China’s One Belt, One Road strategy and the 13-5 plan is changing the international investment landscape, presenting a need to understand it and the crucial opportunity for Australian businesses.
The recently announced One Belt, One Road, represents an important foundation of Chinese overseas investment policy, one that is driving a new level of outbound investment from Mainland China.
For Australian businesses, these initiatives, along with the recently introduced China-Australia Free Trade Agreement (ChAFTA), present a further opportunity to increase engagement and cooperation with Chinese enterprises.
What is the One Belt, One Road initiative?
The One Belt, One Road project is a policy from the Chinese President Xi Jinping, encompassing two different trade routes to connect China with Western Europe and the rest of the Eurasian landmass.
The first part of this project is the revival of the old Silk Road, with major infrastructure investments flowing into central Asian states to build overland transport routes between Xinjiang in China’s west and eastern Europe. The second aspect is the maritime route – the ‘belt’ of the initiative – which tracks through South East Asia and around India before reaching Africa and the Suez Canal.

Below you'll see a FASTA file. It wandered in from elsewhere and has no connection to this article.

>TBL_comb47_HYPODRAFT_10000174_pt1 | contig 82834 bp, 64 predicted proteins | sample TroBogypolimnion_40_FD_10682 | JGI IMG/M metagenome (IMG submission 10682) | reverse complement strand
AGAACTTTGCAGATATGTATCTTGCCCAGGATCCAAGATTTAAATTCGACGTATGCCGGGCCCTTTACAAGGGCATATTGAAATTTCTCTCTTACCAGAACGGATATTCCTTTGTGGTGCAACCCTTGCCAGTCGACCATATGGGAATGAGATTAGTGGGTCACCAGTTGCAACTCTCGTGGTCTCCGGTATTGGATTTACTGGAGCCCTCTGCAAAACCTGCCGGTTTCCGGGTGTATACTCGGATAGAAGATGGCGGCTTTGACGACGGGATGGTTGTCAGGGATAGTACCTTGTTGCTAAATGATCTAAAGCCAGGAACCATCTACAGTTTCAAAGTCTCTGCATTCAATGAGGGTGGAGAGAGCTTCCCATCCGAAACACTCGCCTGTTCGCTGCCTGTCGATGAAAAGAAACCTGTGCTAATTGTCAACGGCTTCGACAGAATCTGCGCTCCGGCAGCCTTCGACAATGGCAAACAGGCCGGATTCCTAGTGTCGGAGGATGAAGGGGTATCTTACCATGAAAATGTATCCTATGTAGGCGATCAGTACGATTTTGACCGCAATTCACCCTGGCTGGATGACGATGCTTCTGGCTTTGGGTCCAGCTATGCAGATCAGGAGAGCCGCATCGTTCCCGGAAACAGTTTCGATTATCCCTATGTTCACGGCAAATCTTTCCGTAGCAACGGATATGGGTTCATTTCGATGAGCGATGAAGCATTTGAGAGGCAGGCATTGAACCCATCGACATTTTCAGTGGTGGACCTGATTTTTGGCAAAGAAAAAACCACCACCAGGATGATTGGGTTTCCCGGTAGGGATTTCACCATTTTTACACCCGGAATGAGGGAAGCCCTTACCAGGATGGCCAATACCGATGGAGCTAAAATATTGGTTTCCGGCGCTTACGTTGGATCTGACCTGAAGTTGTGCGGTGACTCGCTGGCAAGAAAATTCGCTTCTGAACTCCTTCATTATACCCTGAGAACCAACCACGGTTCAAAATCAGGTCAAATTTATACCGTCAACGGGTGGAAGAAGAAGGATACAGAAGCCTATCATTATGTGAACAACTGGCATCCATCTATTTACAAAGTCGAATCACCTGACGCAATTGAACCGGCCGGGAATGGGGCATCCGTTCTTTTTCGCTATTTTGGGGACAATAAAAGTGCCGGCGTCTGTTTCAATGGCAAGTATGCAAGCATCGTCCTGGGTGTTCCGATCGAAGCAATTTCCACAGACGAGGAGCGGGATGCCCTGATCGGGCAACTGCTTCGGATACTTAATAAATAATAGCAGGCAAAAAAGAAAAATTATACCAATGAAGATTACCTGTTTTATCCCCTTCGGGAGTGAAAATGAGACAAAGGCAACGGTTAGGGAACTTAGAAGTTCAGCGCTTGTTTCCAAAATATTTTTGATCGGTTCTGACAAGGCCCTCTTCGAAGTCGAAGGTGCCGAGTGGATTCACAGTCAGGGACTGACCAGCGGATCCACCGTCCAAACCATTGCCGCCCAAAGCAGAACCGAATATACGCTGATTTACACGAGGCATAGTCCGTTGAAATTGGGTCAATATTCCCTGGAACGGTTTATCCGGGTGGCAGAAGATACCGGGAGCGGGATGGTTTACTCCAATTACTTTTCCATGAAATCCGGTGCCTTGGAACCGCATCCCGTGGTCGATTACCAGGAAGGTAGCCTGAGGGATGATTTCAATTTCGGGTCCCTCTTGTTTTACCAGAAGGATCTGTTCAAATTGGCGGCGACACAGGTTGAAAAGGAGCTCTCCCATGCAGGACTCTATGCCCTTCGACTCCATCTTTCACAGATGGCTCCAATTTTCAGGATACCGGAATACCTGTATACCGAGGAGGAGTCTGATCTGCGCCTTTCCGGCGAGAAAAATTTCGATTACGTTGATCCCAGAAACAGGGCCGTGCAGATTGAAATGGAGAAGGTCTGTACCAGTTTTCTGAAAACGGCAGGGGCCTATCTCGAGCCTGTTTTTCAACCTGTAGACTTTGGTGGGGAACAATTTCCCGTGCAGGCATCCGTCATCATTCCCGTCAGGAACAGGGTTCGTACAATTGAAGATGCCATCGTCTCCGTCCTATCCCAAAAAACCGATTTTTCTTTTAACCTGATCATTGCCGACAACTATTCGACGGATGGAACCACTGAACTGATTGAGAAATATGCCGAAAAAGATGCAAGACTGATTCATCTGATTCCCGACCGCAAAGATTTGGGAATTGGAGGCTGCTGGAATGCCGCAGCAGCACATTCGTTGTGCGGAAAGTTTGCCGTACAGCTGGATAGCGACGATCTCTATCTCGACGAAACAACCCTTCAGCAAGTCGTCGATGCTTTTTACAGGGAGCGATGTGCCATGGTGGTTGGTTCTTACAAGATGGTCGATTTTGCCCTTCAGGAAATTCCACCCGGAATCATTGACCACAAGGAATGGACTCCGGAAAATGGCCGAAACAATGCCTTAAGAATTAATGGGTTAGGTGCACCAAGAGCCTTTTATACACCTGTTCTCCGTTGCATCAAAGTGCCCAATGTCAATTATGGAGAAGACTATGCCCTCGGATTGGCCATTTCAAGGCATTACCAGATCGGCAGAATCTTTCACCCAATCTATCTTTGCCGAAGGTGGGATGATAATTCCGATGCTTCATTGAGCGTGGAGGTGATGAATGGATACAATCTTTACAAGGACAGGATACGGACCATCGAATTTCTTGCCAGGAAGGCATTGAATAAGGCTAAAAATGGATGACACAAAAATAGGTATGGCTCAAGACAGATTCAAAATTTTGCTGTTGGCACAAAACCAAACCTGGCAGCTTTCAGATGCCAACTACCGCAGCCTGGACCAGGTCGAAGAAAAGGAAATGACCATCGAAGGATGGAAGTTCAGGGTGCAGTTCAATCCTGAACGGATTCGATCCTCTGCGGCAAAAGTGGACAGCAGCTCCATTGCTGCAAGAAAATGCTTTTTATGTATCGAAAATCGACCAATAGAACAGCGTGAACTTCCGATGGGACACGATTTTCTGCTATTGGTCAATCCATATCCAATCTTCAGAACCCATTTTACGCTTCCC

Australia is not on the One Belt, One Road path. However, the project remains significant because of China’s position as the country’s largest trade partner. As the country begins to implement the One Belt, One Road policy, it will dictate consumer behaviour and also the way Chinese businesses engage with international partners.